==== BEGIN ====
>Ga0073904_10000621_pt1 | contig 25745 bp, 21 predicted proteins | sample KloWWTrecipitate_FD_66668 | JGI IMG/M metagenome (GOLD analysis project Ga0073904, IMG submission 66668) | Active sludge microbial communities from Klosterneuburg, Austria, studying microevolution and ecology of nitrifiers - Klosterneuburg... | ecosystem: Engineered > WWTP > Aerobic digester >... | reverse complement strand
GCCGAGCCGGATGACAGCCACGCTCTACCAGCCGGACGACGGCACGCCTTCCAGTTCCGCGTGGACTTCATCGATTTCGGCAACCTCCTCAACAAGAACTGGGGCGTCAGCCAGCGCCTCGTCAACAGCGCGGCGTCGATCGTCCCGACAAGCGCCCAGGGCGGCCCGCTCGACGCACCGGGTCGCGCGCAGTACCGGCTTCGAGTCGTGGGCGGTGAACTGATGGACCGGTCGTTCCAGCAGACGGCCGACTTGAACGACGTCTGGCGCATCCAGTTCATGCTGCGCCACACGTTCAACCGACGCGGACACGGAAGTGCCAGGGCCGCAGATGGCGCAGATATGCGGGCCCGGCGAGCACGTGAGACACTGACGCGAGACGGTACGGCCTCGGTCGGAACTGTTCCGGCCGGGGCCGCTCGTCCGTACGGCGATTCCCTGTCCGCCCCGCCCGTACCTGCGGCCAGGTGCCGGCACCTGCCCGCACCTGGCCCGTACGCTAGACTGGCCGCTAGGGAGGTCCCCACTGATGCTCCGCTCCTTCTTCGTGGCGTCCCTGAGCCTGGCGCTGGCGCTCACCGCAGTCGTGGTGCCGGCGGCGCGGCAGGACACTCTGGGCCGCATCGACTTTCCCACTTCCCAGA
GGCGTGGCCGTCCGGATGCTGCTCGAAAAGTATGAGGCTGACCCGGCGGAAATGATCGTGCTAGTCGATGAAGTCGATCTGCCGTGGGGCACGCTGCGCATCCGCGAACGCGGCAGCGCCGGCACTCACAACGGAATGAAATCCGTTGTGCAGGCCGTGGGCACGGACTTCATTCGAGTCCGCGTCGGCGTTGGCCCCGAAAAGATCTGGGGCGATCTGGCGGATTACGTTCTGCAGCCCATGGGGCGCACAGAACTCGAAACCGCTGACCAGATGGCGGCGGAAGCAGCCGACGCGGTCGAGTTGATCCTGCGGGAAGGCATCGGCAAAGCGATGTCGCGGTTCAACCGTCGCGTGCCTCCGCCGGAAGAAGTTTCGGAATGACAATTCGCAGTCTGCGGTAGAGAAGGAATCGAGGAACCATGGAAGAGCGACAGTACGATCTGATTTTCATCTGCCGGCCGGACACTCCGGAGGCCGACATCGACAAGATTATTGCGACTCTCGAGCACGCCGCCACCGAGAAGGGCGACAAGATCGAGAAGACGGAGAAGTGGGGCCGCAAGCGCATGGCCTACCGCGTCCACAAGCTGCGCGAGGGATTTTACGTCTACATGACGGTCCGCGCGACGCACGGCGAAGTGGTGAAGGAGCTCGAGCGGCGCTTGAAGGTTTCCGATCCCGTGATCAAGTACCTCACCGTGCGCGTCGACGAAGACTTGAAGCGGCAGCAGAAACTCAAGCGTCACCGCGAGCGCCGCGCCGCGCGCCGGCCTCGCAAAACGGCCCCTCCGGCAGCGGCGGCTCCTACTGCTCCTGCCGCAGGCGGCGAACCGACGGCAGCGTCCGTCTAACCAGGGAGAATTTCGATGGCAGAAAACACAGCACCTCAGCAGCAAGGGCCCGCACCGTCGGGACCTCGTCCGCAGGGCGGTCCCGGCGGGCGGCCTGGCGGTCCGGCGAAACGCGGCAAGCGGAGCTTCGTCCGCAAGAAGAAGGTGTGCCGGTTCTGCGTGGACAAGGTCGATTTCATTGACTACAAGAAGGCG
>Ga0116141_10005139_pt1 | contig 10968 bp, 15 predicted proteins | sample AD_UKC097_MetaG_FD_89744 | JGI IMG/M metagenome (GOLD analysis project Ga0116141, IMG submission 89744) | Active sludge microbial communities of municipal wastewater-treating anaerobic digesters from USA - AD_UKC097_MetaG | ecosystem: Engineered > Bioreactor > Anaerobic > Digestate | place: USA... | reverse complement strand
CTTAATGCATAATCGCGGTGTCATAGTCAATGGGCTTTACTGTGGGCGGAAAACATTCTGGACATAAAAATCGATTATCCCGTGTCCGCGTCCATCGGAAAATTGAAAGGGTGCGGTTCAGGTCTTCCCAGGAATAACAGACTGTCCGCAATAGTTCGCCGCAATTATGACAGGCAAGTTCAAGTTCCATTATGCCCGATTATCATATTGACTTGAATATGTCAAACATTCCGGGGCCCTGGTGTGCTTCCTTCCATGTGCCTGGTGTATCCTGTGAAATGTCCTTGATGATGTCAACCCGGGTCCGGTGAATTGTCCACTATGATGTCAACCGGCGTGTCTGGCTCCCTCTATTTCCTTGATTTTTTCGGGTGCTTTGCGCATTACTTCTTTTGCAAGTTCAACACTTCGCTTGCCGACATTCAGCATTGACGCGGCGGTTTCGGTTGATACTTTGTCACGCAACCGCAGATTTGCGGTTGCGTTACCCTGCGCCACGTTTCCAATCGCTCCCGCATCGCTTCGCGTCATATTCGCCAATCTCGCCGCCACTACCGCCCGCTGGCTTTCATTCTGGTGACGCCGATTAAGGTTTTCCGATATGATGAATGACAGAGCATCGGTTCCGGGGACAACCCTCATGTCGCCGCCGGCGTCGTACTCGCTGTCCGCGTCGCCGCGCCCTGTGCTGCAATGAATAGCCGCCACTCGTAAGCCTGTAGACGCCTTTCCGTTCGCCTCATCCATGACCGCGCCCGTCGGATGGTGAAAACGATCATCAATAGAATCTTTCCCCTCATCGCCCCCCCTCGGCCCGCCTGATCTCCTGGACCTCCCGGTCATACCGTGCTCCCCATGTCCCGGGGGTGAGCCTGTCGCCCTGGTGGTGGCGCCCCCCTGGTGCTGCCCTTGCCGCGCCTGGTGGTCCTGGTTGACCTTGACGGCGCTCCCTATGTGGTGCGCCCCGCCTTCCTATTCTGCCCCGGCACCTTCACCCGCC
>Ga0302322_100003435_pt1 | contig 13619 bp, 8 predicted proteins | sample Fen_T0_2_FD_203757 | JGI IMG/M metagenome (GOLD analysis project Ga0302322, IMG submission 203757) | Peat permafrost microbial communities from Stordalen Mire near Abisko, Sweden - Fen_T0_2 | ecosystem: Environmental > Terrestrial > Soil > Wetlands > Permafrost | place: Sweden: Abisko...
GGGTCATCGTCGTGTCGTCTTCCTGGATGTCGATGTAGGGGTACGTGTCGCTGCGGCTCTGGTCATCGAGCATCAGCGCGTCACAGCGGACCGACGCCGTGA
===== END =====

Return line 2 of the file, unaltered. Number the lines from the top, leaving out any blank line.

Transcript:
GCCGAGCCGGATGACAGCCACGCTCTACCAGCCGGACGACGGCACGCCTTCCAGTTCCGCGTGGACTTCATCGATTTCGGCAACCTCCTCAACAAGAACTGGGGCGTCAGCCAGCGCCTCGTCAACAGCGCGGCGTCGATCGTCCCGACAAGCGCCCAGGGCGGCCCGCTCGACGCACCGGGTCGCGCGCAGTACCGGCTTCGAGTCGTGGGCGGTGAACTGATGGACCGGTCGTTCCAGCAGACGGCCGACTTGAACGACGTCTGGCGCATCCAGTTCATGCTGCGCCACACGTTCAACCGACGCGGACACGGAAGTGCCAGGGCCGCAGATGGCGCAGATATGCGGGCCCGGCGAGCACGTGAGACACTGACGCGAGACGGTACGGCCTCGGTCGGAACTGTTCCGGCCGGGGCCGCTCGTCCGTACGGCGATTCCCTGTCCGCCCCGCCCGTACCTGCGGCCAGGTGCCGGCACCTGCCCGCACCTGGCCCGTACGCTAGACTGGCCGCTAGGGAGGTCCCCACTGATGCTCCGCTCCTTCTTCGTGGCGTCCCTGAGCCTGGCGCTGGCGCTCACCGCAGTCGTGGTGCCGGCGGCGCGGCAGGACACTCTGGGCCGCATCGACTTTCCCACTTCCCAGA